Something is happening in politics that feels quite important. The latest example of this feature was last month when the Social Democratic Party surged at the very end of a four-year cycle to win the German general election. For decades, political science viewed campaigns as 'full of sound and fury, signifying nothing' and yet we are observing support for political parties changing rapidly during political campaign periods with much greater frequency.
This is not the only example of a dramatic change in fortunes for a political party in recent years. When Theresa May called a general election in the UK in 2017, she enjoyed an 18% lead over Jeremy Corbyn's Labour Party which narrowed to 2% in a matter of days.
Closer to home, the rise in support for Sinn Féin at the 2020 general election took many, including the leaders of the party, by surprise. In each case, the parties seemed destined for a poor election when their fortunes dramatically reversed. So, what is happening and what does it mean for party politics?
The rise of Sinn Féin is certainly worth discussion as it surprised the party in 2020 so much that they did not run a sufficient number of candidates to capitalise on their popularity. It is difficult to attribute their surge to a specific event. Neither the RIC commemoration debacle (too early) nor the narrative around the two-way leadership debate (too late) fit the timing of the increase in support for the party. Indeed, when asked whether people noticed any campaign event at the time, very few registered anything that could be attributed to the party.
There is also little evidence of a bandwagon effect, where a party's increased support feeds improving fortunes. Indeed, an Ireland Thinks' poll in January 2020 showed that in the same poll where support for Sinn Féin surged, most respondents believed that it was Fianna Fáil who had the strongest start to the campaign.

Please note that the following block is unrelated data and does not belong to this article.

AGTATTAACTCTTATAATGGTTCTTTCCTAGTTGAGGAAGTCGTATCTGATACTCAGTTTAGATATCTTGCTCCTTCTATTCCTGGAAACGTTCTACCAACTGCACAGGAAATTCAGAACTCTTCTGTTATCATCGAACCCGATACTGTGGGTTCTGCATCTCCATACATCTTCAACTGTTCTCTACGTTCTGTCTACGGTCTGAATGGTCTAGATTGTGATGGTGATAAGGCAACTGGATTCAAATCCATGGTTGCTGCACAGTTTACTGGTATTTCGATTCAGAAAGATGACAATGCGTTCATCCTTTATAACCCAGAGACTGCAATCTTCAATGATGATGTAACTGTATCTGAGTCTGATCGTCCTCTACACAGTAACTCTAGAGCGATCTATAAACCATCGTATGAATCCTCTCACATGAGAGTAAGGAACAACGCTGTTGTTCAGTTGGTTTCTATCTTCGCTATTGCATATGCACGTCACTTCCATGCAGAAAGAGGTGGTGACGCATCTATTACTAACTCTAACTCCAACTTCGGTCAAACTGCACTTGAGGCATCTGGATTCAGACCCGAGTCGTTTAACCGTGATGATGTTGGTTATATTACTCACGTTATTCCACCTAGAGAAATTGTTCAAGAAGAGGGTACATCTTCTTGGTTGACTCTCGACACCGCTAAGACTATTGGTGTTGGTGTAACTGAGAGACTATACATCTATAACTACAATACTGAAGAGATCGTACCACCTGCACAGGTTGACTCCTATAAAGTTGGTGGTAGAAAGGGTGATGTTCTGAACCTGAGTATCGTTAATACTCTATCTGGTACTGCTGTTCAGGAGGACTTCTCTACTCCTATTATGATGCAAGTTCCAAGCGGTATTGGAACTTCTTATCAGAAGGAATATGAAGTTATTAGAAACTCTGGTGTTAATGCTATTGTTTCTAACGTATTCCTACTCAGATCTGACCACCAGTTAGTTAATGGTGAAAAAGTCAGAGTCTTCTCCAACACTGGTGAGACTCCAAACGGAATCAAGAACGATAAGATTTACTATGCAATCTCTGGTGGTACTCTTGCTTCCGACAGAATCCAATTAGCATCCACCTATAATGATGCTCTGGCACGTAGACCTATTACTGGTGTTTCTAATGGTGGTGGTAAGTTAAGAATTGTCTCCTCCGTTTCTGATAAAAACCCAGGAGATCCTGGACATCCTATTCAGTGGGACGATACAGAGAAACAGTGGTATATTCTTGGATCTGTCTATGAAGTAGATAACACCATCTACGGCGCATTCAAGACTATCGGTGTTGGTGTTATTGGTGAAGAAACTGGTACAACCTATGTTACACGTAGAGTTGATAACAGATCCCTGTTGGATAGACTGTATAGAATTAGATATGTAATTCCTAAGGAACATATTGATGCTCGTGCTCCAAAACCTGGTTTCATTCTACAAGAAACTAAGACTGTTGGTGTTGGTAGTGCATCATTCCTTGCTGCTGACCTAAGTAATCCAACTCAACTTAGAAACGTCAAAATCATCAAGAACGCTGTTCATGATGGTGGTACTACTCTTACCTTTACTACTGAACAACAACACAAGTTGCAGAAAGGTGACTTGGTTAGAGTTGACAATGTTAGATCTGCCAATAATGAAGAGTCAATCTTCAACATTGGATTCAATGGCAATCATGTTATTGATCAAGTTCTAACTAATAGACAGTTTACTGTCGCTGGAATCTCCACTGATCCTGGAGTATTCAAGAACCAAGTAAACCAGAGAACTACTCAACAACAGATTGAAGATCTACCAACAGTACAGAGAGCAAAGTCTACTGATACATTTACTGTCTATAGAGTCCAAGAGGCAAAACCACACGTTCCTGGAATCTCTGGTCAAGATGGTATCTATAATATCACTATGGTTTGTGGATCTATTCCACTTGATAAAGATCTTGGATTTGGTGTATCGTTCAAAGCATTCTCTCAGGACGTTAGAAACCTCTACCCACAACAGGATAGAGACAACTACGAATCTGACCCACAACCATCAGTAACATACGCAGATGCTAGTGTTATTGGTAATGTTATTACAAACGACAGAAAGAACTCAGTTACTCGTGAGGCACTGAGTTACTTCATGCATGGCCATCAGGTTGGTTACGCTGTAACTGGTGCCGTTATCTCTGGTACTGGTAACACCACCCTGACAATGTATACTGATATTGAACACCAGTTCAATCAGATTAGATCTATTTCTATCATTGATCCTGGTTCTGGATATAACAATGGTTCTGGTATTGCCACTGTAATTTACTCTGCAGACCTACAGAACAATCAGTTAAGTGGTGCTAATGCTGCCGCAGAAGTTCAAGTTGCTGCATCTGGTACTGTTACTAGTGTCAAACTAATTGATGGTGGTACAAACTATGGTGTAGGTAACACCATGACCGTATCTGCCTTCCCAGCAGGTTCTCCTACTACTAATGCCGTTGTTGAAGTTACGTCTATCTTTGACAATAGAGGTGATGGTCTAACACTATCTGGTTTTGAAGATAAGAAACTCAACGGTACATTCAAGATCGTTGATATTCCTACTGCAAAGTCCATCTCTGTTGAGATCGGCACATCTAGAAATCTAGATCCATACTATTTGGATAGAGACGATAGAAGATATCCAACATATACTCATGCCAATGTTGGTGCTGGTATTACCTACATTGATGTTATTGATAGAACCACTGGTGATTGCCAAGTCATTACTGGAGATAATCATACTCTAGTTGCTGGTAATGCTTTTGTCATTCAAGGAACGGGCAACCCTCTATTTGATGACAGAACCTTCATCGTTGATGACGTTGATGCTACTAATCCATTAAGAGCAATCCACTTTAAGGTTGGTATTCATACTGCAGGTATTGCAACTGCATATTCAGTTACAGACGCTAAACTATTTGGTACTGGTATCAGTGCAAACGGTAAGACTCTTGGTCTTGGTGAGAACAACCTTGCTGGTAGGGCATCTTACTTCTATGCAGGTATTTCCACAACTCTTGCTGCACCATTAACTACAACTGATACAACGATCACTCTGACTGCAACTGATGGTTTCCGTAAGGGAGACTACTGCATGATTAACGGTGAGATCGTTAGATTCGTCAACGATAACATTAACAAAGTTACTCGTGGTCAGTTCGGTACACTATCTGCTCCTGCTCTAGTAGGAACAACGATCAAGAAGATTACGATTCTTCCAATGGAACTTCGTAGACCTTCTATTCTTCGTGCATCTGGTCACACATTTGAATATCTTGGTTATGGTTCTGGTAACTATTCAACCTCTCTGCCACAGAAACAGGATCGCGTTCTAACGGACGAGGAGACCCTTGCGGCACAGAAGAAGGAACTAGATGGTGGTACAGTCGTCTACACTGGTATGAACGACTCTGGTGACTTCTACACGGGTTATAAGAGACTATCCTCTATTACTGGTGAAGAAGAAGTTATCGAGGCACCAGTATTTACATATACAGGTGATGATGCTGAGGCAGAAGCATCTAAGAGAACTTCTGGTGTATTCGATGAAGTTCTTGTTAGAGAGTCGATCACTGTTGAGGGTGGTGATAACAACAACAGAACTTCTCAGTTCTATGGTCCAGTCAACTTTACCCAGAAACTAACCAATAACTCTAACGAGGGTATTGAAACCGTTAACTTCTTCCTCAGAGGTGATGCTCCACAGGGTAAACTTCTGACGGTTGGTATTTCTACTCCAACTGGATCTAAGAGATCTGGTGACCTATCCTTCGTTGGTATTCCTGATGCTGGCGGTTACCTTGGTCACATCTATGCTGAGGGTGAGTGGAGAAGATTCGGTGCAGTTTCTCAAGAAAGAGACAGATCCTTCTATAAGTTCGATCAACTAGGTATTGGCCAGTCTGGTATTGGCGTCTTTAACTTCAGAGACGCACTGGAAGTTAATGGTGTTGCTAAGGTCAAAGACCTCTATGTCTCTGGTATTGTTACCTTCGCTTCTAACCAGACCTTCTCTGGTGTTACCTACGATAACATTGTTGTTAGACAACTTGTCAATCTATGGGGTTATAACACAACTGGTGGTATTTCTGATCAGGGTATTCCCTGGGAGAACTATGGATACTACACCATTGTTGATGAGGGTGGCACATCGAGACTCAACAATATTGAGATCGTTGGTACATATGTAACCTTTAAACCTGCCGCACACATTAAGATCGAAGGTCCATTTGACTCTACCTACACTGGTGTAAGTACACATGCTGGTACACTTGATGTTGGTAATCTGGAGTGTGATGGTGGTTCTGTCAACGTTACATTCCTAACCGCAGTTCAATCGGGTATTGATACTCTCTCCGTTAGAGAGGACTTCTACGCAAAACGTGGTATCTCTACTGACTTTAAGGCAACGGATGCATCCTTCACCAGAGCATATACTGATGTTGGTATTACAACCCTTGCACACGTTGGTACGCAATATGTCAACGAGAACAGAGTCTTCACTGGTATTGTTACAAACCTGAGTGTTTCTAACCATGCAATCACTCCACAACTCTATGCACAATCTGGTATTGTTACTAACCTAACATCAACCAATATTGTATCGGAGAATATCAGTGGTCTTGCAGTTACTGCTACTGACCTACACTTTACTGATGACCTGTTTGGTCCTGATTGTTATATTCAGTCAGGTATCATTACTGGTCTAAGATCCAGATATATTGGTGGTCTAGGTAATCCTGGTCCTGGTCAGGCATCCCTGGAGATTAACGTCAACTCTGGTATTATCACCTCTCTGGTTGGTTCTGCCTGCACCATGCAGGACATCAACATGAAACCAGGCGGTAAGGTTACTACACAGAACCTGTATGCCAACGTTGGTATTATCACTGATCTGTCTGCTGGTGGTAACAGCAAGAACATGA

Some might argue that Sinn Féin's extensive campaign promises might have helped the party. However, the party’s support increased before its manifesto was published and did not seem to increase significantly thereafter. Indeed, this is something that experimental evidence also suggests damages party support. Thus, there is little to suggest that Sinn Féin capitalised on anything other than the triggering of the election itself.
However, a rise in support for an opposition party is actually contrary to historical patterns. As we can see in the next graphic, it is support for government parties that tends to improve during election campaigns. Indeed, this very fact is one reason why these surges in support are particularly fascinating.
If we're seeing unusual levels of volatility during election campaigns, what is it about the campaign period that triggers this volatility? One feature of election campaigns is that they require a deliberate change in news coverage. The argument is that news coverage during election campaign periods are required to balance their appraisal of government parties with opposition parties. This is in contrast to news coverage outside of the campaign period which has a necessarily more negative tone, (s day-to-day management of public services are adequately scrutinised, which depresses support for the government.